Investing In Human Rights


Last week, we reiterated our view that the investment community is uniquely positioned to effect positive change by deploying capital in companies that score well on Environmental, Social, and Governance factors. To that end, we walked through the framework of a high quality ESG dataset, courtesy of our partners at OWL Analytics (shown again below).

Today, we’ll highlight how the Human Rights factor has historically performed (2015-2019), due to it having the most pronounced alpha out of all of the Social indicators over the past five years.


Using the Russell 1000 as our universe, we created a market and GICS 1 sector neutral Human Rights portfolio, where the long book is comprised of names that, leveraging OWL’s criteria for Human Rights, score well (have positive exposure), and the short book contains companies that score the worst (have negative exposure).

The portfolio was monthly rebalanced to ensure that it was picking up the latest OWL data and equally weighted to ensure we weren’t overly emphasizing any particular stock or a group of stocks (e.g. FANG).

Human Rights: Cumulative Performance (1/1/15 – 6/20/19)

As you can see, this portfolio saw some ups and downs throughout 2015, then started generating consistent positive returns since Fall 2016. Throughout this period, the positive gains can be solely attributed to alpha (stock specific contribution), while there was a slight bit of factor drag (to the tune of -20bps).

Where Does This Alpha Come From?

If we take a look at the long/short split in alpha contribution to return for this Human Rights portfolio, we see that
all of the alpha is coming from the longs. This suggests that it’s better to tilt towards companies that exhibit positive Human Rights behaviors than shorting names that have poor Human Rights practices.

Here’s the breakdown when we look at total performance of this portfolio from an industry perspective:

Human Rights: Total Performance Contribution at the Industry Group (GICS 2) level (1/1/15 – 6/20/19):

Since the portfolio is constructed to be GICS1 sector neutral, we observe whether some sub-industry tilts contributed to the alpha of this portfolio:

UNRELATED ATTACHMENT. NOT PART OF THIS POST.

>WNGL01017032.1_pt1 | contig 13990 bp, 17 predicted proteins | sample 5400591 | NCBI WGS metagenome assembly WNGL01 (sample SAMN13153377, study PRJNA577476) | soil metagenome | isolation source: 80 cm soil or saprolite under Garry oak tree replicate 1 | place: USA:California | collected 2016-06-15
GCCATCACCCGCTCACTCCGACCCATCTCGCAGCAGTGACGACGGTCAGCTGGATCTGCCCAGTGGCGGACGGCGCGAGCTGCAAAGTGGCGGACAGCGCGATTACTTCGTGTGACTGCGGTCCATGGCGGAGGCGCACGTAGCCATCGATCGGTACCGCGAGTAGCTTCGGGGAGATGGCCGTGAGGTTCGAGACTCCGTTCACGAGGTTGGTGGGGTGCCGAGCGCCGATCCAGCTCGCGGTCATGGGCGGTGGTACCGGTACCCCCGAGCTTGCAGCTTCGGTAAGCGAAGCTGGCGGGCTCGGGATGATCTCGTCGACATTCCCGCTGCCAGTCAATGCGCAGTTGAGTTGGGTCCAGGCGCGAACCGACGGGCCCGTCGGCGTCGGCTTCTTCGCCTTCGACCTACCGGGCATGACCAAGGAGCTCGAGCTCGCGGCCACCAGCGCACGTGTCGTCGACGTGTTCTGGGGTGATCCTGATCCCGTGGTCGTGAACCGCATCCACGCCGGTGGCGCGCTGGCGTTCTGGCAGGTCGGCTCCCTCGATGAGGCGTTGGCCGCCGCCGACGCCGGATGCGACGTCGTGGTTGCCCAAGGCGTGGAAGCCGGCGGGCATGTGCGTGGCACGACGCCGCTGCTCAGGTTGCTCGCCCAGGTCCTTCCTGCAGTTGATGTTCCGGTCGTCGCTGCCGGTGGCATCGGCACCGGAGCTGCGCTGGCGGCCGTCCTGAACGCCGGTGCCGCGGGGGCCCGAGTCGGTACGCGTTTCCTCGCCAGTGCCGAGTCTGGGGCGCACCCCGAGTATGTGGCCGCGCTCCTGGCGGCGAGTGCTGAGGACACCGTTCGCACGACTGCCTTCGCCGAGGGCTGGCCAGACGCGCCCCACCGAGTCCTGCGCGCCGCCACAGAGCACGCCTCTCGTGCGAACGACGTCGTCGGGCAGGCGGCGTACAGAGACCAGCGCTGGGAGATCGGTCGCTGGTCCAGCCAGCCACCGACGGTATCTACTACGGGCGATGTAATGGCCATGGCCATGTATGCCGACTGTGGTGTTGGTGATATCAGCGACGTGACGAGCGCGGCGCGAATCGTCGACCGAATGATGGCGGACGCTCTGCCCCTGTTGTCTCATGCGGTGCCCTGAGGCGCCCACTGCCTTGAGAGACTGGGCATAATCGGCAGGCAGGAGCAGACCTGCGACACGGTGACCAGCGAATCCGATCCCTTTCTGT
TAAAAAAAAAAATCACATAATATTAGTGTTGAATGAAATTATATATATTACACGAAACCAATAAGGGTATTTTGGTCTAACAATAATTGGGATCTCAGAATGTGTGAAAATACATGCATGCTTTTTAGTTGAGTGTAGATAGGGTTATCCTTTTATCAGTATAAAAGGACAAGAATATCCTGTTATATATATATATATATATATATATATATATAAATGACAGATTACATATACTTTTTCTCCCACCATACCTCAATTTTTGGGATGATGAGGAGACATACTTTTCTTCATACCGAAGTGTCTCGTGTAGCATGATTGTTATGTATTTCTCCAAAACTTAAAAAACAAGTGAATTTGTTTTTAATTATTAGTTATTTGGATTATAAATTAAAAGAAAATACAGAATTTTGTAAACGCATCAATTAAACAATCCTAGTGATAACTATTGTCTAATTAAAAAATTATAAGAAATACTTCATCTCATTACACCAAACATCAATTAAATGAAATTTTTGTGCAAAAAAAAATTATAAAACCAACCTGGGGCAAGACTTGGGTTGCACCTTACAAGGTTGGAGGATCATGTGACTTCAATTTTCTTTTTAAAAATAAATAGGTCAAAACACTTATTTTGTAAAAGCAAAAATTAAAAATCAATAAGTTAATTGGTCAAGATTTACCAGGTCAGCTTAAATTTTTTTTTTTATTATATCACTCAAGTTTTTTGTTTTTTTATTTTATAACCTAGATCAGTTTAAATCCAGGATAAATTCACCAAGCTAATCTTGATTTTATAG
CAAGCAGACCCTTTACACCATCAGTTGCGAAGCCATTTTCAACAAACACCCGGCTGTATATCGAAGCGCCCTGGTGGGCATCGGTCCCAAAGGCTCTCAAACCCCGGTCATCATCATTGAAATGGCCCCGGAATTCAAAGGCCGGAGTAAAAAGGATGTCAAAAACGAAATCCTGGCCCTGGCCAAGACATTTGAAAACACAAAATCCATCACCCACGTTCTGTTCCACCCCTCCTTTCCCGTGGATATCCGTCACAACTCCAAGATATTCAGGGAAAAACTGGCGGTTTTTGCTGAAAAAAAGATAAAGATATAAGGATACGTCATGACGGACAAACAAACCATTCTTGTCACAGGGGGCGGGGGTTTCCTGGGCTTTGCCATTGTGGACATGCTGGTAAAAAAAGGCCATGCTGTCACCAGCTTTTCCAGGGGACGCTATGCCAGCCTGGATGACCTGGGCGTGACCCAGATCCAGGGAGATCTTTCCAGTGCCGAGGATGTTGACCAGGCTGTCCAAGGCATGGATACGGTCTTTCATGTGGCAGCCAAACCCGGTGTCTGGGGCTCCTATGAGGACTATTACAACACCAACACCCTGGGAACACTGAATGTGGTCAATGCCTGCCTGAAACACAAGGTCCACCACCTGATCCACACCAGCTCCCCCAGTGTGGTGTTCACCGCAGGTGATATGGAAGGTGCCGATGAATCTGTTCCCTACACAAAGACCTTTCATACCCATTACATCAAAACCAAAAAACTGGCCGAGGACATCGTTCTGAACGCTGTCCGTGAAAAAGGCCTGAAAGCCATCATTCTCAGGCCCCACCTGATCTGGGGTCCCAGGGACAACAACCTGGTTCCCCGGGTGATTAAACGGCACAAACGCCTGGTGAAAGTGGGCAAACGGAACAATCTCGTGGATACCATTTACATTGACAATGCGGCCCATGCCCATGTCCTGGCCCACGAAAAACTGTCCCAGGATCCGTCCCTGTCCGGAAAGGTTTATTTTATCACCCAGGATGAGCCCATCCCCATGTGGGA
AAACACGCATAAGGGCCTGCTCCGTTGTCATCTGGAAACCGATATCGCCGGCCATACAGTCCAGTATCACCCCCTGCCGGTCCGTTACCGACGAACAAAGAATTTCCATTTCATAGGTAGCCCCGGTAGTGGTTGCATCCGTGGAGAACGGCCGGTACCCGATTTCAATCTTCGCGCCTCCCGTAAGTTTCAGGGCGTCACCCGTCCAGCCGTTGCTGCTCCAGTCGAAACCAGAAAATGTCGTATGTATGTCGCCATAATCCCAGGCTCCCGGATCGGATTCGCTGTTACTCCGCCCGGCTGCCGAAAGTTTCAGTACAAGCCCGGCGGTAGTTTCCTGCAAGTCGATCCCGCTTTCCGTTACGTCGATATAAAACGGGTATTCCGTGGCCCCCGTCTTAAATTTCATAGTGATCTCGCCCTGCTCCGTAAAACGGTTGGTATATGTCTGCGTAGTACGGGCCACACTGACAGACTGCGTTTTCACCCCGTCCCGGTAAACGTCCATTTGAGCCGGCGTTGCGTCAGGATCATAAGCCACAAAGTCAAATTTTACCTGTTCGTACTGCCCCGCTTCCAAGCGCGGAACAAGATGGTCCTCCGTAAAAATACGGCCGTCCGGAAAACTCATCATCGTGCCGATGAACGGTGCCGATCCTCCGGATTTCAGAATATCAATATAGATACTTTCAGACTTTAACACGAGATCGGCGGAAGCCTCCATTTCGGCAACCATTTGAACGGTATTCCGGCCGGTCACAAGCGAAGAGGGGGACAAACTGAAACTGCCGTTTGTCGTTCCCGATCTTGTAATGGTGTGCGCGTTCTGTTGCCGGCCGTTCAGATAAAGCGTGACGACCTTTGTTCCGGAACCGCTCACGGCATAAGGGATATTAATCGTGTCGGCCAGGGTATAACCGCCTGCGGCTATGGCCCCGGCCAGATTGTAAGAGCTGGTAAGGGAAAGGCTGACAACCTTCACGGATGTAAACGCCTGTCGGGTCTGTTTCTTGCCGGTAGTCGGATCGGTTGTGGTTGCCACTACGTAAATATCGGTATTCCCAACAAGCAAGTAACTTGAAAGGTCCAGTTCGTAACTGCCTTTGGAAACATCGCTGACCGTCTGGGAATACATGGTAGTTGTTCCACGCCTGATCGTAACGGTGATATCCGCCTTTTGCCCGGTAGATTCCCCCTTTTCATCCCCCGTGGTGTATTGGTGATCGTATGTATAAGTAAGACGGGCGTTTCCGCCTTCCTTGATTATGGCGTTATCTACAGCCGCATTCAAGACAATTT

Interestingly, the biggest industry group alpha contributor in the Human Rights portfolio was the fact that it was underweight Materials. Not surprisingly, being overweight Health Care Equipment, Pharma, and Tech (Hardware & Software) contributed to the positive alpha. We see that a material underweight to Capital Goods and a small underweight to Retailing generated an alpha drag.

Human Rights: Style Factor Exposures

Now, let’s take a look at the Human Rights portfolio’s exposure to Style factors found in a traditional risk model. This will allow us to better understand what other exposure an investor is taking on when tilting towards companies that score well on Human Rights.

Human Rights: Top 5 Style Exposures (1/1/15 – 6/20/19)

Here we see that at the end of this date range, the Human Rights portfolio’s largest style biases were being underweight Value and Liquidity, and long Growth and Profitability. This is what the portfolio’s average exposures looked like for this 4.5 year period:

Human Rights Portfolio: Average Style Exposure (1/1/15 – 6/20/19)

Overall, these exposures appear to be quite balanced. We can see that the Human Rights portfolio has typically been slightly underweight exposure to Value and overweight Growth. It also tends to favor more midcap stocks in the Russell 1000 than the mega or large-caps.

Human Rights: Top 5 ESG Factor Exposures (1/1/15 – 6/20/19)

The last piece to consider here is, what other ESG factor exposures this portfolio carries, which is helpful insight for any investor looking to increase his or her exposure to companies that score well on Human Rights.

To pinpoint the ESG read-throughs of this portfolio, we’ll ignore exposure to Human Rights (which is obviously high) and the aggregate factors (Overall ESG, Social Aggregate, and Governance Aggregate). Most recently, this portfolio had the highest exposure to Management Ethics, Diversity & Rights, Education & Work Condition, Community & Charity, and Environmental Transparency.

Here is how the top 5 ESG factor exposures averaged over that 4.5 year period for this portfolio:

An investment in Human Rights yielded positive exposure to each of these similarly important ESG factors, most notably carrying a significant exposure (>1) to Diversity & Rights. Both that factor and Human Rights have performed well over time, which is a trend we expect and hope to see continue in the future.